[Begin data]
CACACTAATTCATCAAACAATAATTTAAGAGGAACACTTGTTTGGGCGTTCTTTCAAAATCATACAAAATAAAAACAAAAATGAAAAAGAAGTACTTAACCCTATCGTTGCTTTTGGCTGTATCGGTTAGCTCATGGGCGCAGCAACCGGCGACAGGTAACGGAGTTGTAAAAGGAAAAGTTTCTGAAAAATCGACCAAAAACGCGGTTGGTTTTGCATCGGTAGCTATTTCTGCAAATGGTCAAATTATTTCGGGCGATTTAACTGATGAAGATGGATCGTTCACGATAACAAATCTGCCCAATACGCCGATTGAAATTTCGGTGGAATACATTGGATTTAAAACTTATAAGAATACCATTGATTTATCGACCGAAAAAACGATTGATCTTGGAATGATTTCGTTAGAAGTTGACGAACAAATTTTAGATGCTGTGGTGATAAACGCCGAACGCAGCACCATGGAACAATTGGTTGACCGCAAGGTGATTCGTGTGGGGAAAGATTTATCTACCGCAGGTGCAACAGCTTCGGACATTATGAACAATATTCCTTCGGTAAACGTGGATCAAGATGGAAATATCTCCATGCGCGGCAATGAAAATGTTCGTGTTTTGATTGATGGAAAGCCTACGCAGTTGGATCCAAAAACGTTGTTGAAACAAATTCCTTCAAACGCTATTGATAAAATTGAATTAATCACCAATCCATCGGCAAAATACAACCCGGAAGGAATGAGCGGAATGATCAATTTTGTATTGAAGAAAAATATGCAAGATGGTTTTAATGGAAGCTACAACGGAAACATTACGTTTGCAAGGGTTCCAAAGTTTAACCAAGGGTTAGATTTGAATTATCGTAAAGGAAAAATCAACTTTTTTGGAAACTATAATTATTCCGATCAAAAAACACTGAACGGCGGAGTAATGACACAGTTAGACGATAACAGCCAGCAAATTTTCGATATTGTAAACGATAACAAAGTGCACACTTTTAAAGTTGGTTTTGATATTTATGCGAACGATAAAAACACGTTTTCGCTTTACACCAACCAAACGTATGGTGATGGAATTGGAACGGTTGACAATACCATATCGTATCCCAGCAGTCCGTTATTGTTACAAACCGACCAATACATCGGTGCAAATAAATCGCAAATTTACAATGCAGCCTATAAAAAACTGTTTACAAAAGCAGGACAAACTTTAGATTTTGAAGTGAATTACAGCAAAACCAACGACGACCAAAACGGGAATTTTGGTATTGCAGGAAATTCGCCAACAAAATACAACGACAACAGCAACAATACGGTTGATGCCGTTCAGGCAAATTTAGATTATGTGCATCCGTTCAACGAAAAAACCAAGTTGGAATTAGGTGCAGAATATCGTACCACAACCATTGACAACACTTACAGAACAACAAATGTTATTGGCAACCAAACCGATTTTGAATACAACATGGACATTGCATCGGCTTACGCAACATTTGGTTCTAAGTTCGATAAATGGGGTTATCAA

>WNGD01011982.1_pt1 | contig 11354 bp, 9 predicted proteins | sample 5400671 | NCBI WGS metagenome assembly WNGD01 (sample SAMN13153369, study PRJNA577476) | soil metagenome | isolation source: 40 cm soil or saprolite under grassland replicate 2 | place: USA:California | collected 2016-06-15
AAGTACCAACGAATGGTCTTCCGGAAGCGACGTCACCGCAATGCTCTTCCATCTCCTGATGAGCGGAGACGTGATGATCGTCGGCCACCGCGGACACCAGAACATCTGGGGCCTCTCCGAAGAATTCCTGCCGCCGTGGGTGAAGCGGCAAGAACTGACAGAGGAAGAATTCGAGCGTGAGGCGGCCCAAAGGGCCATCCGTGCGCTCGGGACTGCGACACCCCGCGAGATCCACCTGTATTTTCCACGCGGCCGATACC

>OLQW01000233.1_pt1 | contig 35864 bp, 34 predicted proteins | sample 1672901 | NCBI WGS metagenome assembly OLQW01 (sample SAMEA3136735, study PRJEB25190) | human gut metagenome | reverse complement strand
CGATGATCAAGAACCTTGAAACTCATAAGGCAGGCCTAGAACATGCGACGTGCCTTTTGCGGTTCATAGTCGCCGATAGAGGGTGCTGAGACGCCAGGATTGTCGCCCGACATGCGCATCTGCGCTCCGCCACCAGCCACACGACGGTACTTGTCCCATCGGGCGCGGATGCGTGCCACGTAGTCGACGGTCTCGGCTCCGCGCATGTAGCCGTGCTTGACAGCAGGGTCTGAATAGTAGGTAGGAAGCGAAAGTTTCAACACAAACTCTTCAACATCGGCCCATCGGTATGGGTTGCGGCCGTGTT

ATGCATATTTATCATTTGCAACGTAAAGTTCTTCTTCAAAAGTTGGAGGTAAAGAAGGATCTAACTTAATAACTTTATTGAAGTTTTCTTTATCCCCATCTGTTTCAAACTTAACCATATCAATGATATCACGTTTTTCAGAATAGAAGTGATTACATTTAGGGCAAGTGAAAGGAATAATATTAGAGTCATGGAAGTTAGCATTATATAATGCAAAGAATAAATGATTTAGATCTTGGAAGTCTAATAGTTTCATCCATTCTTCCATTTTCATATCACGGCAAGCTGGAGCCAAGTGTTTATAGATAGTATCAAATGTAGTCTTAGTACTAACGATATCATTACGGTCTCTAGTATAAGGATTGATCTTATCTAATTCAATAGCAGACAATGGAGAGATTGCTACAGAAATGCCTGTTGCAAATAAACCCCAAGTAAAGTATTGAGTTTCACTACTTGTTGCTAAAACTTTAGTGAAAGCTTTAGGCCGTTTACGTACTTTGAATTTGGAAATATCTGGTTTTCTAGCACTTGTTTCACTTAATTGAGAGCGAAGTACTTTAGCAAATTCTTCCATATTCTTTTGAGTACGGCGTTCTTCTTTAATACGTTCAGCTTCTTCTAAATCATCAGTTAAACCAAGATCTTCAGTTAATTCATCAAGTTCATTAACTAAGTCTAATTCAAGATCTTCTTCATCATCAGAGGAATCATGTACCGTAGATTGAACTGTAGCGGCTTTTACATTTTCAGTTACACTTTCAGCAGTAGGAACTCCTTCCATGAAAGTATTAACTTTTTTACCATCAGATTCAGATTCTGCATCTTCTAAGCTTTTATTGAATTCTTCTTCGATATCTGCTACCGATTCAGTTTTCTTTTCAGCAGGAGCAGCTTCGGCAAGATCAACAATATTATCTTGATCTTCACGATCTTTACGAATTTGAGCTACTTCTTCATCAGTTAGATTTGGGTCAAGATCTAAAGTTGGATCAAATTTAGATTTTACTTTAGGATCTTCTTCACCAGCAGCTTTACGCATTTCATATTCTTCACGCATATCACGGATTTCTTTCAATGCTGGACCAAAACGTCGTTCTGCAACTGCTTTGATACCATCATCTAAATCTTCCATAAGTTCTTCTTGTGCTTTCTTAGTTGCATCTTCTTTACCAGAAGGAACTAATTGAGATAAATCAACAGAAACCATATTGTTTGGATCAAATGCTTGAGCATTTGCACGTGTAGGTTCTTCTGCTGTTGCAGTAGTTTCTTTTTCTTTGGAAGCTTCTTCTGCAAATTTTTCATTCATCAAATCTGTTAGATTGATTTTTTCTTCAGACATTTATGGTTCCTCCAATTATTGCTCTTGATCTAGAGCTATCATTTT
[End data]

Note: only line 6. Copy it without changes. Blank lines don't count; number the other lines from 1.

ATGCATATTTATCATTTGCAACGTAAAGTTCTTCTTCAAAAGTTGGAGGTAAAGAAGGATCTAACTTAATAACTTTATTGAAGTTTTCTTTATCCCCATCTGTTTCAAACTTAACCATATCAATGATATCACGTTTTTCAGAATAGAAGTGATTACATTTAGGGCAAGTGAAAGGAATAATATTAGAGTCATGGAAGTTAGCATTATATAATGCAAAGAATAAATGATTTAGATCTTGGAAGTCTAATAGTTTCATCCATTCTTCCATTTTCATATCACGGCAAGCTGGAGCCAAGTGTTTATAGATAGTATCAAATGTAGTCTTAGTACTAACGATATCATTACGGTCTCTAGTATAAGGATTGATCTTATCTAATTCAATAGCAGACAATGGAGAGATTGCTACAGAAATGCCTGTTGCAAATAAACCCCAAGTAAAGTATTGAGTTTCACTACTTGTTGCTAAAACTTTAGTGAAAGCTTTAGGCCGTTTACGTACTTTGAATTTGGAAATATCTGGTTTTCTAGCACTTGTTTCACTTAATTGAGAGCGAAGTACTTTAGCAAATTCTTCCATATTCTTTTGAGTACGGCGTTCTTCTTTAATACGTTCAGCTTCTTCTAAATCATCAGTTAAACCAAGATCTTCAGTTAATTCATCAAGTTCATTAACTAAGTCTAATTCAAGATCTTCTTCATCATCAGAGGAATCATGTACCGTAGATTGAACTGTAGCGGCTTTTACATTTTCAGTTACACTTTCAGCAGTAGGAACTCCTTCCATGAAAGTATTAACTTTTTTACCATCAGATTCAGATTCTGCATCTTCTAAGCTTTTATTGAATTCTTCTTCGATATCTGCTACCGATTCAGTTTTCTTTTCAGCAGGAGCAGCTTCGGCAAGATCAACAATATTATCTTGATCTTCACGATCTTTACGAATTTGAGCTACTTCTTCATCAGTTAGATTTGGGTCAAGATCTAAAGTTGGATCAAATTTAGATTTTACTTTAGGATCTTCTTCACCAGCAGCTTTACGCATTTCATATTCTTCACGCATATCACGGATTTCTTTCAATGCTGGACCAAAACGTCGTTCTGCAACTGCTTTGATACCATCATCTAAATCTTCCATAAGTTCTTCTTGTGCTTTCTTAGTTGCATCTTCTTTACCAGAAGGAACTAATTGAGATAAATCAACAGAAACCATATTGTTTGGATCAAATGCTTGAGCATTTGCACGTGTAGGTTCTTCTGCTGTTGCAGTAGTTTCTTTTTCTTTGGAAGCTTCTTCTGCAAATTTTTCATTCATCAAATCTGTTAGATTGATTTTTTCTTCAGACATTTATGGTTCCTCCAATTATTGCTCTTGATCTAGAGCTATCATTTT